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A biblical authority discusses recent scholarship on the book of Ecclesiastes, drawing on extensive research into wisdom literature from the past two decades, and provides a thorough analysis of the biblical text.
Ecclesiastes is a collection of sayings traditionally attributed to Solomon and deemed by some the strangest book in the canon. Interpretation: A Bible Commentary for Teaching and Preaching is a distinctive resource for those who interpret the Bible in the church.
Pauw reveals how the biblical books of Proverbs and Ecclesiastes, while often overlooked, are surprisingly relevant for Christian faith today. Both biblical books probe everyday human experiences. They speak to those who seek meaning and purpose in an uncertain world and encourage us to look for God's presence in human life, not in divine visions or messages.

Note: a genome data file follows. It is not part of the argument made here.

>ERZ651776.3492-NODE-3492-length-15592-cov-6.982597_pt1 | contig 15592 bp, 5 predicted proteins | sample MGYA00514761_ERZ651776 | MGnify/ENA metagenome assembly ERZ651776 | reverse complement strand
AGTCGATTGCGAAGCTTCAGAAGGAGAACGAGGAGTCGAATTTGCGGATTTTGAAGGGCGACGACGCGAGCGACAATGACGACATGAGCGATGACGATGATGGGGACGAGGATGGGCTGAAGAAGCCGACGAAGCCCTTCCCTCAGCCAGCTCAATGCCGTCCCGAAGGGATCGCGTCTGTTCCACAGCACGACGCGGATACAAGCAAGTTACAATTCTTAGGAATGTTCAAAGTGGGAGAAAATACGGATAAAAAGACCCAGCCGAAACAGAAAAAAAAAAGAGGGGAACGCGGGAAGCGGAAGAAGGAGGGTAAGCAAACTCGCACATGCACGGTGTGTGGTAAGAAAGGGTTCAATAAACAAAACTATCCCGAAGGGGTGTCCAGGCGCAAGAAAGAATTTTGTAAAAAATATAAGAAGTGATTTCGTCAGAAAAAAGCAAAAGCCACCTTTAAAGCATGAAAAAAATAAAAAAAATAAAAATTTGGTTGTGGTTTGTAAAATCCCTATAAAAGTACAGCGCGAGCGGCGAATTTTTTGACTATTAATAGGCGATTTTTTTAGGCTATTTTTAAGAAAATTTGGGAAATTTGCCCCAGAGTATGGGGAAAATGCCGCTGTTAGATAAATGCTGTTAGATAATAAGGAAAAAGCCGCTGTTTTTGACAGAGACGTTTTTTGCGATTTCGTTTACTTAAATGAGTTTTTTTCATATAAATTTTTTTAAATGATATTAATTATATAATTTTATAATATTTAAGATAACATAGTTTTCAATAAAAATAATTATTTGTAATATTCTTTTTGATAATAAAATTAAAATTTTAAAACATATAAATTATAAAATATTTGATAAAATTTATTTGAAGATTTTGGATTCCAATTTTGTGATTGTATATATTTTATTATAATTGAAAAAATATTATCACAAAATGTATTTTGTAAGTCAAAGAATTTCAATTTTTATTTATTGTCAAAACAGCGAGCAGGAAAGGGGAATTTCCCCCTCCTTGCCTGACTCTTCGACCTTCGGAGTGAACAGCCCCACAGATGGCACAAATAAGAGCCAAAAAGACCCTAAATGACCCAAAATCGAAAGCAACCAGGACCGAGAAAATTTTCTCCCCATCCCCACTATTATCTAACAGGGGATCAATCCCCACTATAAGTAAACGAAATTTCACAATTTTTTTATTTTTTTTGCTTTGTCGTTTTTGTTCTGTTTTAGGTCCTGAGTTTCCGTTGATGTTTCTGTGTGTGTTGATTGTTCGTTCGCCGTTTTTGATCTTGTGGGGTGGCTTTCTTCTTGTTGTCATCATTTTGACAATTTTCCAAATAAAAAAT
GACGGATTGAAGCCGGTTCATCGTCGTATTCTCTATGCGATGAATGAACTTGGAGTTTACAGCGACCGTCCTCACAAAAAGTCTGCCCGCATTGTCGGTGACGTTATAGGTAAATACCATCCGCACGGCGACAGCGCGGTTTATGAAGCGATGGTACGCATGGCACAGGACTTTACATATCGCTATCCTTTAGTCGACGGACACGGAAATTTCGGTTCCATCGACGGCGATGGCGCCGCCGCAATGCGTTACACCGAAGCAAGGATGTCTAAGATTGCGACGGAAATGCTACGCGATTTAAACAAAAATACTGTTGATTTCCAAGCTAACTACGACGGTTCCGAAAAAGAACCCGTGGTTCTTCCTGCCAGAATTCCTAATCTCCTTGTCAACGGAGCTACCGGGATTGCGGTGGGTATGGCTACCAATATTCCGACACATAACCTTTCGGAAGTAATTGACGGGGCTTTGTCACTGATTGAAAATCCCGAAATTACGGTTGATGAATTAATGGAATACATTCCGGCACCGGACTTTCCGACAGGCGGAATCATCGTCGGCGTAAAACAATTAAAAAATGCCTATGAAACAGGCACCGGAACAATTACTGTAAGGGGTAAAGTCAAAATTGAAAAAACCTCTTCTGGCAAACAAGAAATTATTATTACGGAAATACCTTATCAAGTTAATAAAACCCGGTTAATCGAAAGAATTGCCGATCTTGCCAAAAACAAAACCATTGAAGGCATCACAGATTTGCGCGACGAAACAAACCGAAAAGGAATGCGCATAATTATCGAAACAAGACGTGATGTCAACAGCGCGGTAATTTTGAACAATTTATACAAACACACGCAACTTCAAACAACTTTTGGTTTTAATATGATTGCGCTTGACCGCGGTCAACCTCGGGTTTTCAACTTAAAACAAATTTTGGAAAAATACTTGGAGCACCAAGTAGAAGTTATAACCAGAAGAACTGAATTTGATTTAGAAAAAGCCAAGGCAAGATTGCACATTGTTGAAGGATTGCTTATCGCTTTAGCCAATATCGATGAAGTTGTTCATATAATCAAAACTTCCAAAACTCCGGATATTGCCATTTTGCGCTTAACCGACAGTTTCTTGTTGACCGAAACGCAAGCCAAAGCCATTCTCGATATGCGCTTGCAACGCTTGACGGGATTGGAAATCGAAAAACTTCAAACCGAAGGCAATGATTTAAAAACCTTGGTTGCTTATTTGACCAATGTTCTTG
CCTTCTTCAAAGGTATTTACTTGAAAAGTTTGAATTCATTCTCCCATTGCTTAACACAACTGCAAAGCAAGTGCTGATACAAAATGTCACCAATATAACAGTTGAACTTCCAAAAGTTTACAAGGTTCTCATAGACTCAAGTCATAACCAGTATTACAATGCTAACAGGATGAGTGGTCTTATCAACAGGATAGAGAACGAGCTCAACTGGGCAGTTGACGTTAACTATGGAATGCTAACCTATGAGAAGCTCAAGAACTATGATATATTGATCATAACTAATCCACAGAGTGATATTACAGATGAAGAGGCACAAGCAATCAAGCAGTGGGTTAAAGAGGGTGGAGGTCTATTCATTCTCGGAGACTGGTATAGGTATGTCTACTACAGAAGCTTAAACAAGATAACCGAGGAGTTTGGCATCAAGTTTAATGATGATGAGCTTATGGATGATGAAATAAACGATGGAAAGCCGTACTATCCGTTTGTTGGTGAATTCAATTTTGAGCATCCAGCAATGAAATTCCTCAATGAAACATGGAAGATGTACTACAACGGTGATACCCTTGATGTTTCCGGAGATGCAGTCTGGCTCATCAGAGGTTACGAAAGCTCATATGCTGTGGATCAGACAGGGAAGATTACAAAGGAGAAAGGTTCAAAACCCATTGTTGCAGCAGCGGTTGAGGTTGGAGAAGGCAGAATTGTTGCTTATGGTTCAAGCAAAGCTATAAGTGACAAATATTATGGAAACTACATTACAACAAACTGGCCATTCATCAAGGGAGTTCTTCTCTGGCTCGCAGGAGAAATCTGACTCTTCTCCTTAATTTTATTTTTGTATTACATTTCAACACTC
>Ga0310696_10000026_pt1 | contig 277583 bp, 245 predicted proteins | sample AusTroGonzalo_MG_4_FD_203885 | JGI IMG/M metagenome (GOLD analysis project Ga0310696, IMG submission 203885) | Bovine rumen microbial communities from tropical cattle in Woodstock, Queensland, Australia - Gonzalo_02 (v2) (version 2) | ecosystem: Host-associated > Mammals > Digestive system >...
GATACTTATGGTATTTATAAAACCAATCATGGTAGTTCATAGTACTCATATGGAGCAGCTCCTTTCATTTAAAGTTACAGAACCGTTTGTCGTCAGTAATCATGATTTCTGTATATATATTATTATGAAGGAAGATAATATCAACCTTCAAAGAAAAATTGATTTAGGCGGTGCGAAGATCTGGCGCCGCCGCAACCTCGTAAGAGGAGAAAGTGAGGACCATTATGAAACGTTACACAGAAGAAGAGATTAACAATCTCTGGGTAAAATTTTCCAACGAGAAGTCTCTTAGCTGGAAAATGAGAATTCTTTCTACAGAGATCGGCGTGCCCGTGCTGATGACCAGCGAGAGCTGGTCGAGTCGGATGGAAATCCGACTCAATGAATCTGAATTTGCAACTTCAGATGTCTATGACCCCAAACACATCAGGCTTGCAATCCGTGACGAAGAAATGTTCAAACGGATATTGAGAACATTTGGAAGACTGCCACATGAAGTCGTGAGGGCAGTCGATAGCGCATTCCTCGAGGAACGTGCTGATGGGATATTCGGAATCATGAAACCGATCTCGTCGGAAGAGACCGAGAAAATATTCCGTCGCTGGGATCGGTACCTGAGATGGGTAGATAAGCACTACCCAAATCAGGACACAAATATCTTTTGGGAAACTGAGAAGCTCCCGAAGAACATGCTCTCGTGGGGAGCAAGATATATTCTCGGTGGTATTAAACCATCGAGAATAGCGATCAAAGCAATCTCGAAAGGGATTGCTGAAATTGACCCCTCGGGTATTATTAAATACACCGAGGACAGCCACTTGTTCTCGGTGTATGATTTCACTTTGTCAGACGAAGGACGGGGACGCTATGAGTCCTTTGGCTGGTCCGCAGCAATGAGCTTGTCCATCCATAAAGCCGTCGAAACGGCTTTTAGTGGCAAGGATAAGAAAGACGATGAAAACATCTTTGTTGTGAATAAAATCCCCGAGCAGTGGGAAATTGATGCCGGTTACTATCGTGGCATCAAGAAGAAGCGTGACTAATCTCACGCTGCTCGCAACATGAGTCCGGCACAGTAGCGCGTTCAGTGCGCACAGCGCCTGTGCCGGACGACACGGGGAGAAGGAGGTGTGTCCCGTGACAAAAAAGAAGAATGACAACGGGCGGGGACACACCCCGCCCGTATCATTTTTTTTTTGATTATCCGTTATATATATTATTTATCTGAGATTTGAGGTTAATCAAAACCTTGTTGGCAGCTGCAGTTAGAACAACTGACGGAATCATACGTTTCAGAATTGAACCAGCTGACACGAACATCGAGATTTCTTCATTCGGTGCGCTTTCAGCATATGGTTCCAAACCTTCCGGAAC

Miller respects the pastoral and theological contribution of Ecclesiastes, without muting its critique of simplistic and comfortable approaches to the life of faith. It is particularly useful for Christians who need a fresh look at the insights of this ancient sage in an era of uncertain identity, the flux of worldviews, and the elusiveness of truth.